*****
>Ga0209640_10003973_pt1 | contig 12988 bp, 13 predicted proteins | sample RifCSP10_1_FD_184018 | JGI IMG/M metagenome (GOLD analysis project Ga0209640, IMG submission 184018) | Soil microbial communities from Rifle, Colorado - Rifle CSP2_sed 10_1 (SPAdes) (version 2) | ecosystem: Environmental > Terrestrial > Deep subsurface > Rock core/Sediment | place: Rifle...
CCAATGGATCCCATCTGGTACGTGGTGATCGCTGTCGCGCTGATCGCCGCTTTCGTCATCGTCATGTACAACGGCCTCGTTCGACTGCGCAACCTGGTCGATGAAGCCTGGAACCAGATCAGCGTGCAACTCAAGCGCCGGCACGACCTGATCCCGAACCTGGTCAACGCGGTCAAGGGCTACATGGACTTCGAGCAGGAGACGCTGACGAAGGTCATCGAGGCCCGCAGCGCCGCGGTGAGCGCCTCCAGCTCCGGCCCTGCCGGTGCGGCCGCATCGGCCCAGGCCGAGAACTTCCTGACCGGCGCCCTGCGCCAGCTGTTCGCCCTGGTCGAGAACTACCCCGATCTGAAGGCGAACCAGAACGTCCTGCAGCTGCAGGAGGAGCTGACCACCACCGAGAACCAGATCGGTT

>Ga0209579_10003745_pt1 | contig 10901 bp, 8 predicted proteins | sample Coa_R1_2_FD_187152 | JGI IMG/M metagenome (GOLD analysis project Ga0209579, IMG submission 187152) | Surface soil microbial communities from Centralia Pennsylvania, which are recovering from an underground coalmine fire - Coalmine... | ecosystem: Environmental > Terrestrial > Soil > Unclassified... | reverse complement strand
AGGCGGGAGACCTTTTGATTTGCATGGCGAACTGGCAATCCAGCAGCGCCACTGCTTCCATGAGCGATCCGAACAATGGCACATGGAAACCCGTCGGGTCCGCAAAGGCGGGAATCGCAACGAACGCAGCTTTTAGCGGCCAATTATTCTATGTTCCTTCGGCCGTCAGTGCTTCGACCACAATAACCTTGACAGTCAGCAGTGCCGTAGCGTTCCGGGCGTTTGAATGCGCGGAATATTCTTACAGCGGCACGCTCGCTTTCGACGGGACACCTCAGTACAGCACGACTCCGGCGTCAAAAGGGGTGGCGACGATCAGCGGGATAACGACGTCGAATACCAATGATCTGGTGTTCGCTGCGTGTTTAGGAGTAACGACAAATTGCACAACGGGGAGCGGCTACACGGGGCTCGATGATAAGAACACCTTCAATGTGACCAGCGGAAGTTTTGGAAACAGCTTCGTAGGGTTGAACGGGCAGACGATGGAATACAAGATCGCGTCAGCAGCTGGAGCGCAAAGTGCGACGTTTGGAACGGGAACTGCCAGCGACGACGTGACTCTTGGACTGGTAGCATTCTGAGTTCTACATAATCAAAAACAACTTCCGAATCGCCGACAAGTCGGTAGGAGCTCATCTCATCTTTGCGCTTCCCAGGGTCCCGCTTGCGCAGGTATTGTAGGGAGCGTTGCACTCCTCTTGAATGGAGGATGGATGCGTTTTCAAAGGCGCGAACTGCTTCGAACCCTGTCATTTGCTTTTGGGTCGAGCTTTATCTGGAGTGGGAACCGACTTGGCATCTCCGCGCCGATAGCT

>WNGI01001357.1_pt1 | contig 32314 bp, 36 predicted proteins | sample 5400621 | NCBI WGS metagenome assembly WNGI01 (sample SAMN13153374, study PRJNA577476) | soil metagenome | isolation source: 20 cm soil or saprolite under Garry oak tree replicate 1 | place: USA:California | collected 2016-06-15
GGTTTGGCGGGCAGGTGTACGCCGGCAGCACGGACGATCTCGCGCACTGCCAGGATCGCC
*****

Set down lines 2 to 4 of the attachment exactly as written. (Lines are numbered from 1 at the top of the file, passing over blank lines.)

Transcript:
CCAATGGATCCCATCTGGTACGTGGTGATCGCTGTCGCGCTGATCGCCGCTTTCGTCATCGTCATGTACAACGGCCTCGTTCGACTGCGCAACCTGGTCGATGAAGCCTGGAACCAGATCAGCGTGCAACTCAAGCGCCGGCACGACCTGATCCCGAACCTGGTCAACGCGGTCAAGGGCTACATGGACTTCGAGCAGGAGACGCTGACGAAGGTCATCGAGGCCCGCAGCGCCGCGGTGAGCGCCTCCAGCTCCGGCCCTGCCGGTGCGGCCGCATCGGCCCAGGCCGAGAACTTCCTGACCGGCGCCCTGCGCCAGCTGTTCGCCCTGGTCGAGAACTACCCCGATCTGAAGGCGAACCAGAACGTCCTGCAGCTGCAGGAGGAGCTGACCACCACCGAGAACCAGATCGGTT

>Ga0209579_10003745_pt1 | contig 10901 bp, 8 predicted proteins | sample Coa_R1_2_FD_187152 | JGI IMG/M metagenome (GOLD analysis project Ga0209579, IMG submission 187152) | Surface soil microbial communities from Centralia Pennsylvania, which are recovering from an underground coalmine fire - Coalmine... | ecosystem: Environmental > Terrestrial > Soil > Unclassified... | reverse complement strand
AGGCGGGAGACCTTTTGATTTGCATGGCGAACTGGCAATCCAGCAGCGCCACTGCTTCCATGAGCGATCCGAACAATGGCACATGGAAACCCGTCGGGTCCGCAAAGGCGGGAATCGCAACGAACGCAGCTTTTAGCGGCCAATTATTCTATGTTCCTTCGGCCGTCAGTGCTTCGACCACAATAACCTTGACAGTCAGCAGTGCCGTAGCGTTCCGGGCGTTTGAATGCGCGGAATATTCTTACAGCGGCACGCTCGCTTTCGACGGGACACCTCAGTACAGCACGACTCCGGCGTCAAAAGGGGTGGCGACGATCAGCGGGATAACGACGTCGAATACCAATGATCTGGTGTTCGCTGCGTGTTTAGGAGTAACGACAAATTGCACAACGGGGAGCGGCTACACGGGGCTCGATGATAAGAACACCTTCAATGTGACCAGCGGAAGTTTTGGAAACAGCTTCGTAGGGTTGAACGGGCAGACGATGGAATACAAGATCGCGTCAGCAGCTGGAGCGCAAAGTGCGACGTTTGGAACGGGAACTGCCAGCGACGACGTGACTCTTGGACTGGTAGCATTCTGAGTTCTACATAATCAAAAACAACTTCCGAATCGCCGACAAGTCGGTAGGAGCTCATCTCATCTTTGCGCTTCCCAGGGTCCCGCTTGCGCAGGTATTGTAGGGAGCGTTGCACTCCTCTTGAATGGAGGATGGATGCGTTTTCAAAGGCGCGAACTGCTTCGAACCCTGTCATTTGCTTTTGGGTCGAGCTTTATCTGGAGTGGGAACCGACTTGGCATCTCCGCGCCGATAGCT